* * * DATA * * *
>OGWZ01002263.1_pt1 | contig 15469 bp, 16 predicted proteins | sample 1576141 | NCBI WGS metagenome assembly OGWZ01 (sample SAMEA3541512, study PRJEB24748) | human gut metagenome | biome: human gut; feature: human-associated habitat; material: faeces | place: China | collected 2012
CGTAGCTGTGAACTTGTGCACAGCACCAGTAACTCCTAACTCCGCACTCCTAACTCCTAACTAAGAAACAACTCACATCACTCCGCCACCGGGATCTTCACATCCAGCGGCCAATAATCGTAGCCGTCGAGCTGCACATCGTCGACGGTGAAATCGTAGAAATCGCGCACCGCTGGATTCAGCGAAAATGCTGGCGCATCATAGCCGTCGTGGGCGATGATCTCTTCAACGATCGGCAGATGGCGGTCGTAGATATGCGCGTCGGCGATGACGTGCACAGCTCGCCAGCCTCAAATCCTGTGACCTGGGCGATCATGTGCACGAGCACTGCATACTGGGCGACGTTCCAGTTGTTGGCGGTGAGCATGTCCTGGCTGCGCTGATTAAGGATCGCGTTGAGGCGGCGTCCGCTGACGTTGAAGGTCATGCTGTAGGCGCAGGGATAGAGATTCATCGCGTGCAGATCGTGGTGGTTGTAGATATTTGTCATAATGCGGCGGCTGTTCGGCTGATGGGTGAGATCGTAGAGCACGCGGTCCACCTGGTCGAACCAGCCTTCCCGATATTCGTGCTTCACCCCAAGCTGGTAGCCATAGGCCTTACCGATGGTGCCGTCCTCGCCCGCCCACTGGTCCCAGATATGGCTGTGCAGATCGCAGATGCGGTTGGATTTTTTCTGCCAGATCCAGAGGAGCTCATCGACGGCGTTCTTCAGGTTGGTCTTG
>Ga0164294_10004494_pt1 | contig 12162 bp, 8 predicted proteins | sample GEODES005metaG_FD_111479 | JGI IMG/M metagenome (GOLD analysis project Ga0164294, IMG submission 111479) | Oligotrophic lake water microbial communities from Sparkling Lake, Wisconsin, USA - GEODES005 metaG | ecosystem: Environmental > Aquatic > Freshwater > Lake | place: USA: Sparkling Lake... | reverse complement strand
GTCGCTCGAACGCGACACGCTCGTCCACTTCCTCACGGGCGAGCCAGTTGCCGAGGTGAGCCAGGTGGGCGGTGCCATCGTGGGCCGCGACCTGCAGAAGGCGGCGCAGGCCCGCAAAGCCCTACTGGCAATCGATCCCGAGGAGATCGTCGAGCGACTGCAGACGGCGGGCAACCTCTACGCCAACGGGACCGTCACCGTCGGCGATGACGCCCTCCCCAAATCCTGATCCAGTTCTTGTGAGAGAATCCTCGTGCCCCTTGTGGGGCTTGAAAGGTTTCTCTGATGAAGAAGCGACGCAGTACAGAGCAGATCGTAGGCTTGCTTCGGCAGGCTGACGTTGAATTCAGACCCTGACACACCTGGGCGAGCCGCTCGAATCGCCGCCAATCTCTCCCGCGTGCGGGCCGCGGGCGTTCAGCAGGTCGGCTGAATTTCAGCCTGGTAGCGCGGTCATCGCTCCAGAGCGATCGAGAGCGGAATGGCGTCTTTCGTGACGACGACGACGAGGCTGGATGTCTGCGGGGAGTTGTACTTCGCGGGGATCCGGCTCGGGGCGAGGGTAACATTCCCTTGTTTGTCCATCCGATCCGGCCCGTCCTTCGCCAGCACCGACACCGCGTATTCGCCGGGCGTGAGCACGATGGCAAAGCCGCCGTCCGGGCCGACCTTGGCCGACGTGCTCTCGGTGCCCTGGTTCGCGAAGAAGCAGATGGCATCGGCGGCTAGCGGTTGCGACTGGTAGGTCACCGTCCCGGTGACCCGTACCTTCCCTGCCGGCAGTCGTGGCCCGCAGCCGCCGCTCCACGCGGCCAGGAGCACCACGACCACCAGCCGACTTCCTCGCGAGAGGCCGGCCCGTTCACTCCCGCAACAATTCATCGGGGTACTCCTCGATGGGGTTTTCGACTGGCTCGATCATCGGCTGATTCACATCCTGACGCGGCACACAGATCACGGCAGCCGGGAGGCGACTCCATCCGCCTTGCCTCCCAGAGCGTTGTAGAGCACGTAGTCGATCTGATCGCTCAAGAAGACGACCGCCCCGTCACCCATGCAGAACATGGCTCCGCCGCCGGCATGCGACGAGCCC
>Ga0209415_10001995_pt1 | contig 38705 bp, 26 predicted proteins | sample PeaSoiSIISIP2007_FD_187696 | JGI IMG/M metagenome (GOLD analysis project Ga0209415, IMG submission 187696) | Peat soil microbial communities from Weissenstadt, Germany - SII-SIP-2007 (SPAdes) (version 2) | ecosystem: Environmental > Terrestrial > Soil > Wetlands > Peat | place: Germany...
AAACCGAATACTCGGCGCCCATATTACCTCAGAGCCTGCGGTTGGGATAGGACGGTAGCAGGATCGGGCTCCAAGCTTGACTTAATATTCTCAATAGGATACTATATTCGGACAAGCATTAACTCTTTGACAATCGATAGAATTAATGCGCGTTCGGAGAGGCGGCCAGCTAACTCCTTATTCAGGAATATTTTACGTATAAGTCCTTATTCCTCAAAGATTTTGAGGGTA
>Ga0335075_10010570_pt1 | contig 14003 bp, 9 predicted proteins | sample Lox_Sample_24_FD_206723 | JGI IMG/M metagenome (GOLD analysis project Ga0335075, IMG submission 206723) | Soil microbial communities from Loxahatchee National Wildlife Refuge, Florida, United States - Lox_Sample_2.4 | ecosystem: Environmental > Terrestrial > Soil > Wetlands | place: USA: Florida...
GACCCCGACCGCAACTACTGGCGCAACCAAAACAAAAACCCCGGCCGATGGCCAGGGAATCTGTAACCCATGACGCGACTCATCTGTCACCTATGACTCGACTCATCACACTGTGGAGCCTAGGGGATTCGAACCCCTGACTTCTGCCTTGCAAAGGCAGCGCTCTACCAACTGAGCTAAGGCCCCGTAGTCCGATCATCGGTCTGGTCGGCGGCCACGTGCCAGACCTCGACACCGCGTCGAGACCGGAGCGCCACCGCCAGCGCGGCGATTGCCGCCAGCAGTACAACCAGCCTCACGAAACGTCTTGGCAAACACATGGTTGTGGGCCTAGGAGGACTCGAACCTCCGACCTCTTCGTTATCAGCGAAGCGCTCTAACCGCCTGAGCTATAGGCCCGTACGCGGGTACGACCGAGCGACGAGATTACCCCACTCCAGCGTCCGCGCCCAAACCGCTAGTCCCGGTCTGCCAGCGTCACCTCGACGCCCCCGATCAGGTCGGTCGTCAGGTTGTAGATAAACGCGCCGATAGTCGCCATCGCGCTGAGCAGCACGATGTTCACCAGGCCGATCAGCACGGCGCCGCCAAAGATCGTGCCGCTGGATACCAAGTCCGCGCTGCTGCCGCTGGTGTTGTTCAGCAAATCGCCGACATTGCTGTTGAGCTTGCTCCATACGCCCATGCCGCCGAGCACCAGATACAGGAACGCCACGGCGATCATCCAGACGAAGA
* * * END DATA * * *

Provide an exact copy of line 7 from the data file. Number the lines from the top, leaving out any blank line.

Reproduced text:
>Ga0335075_10010570_pt1 | contig 14003 bp, 9 predicted proteins | sample Lox_Sample_24_FD_206723 | JGI IMG/M metagenome (GOLD analysis project Ga0335075, IMG submission 206723) | Soil microbial communities from Loxahatchee National Wildlife Refuge, Florida, United States - Lox_Sample_2.4 | ecosystem: Environmental > Terrestrial > Soil > Wetlands | place: USA: Florida...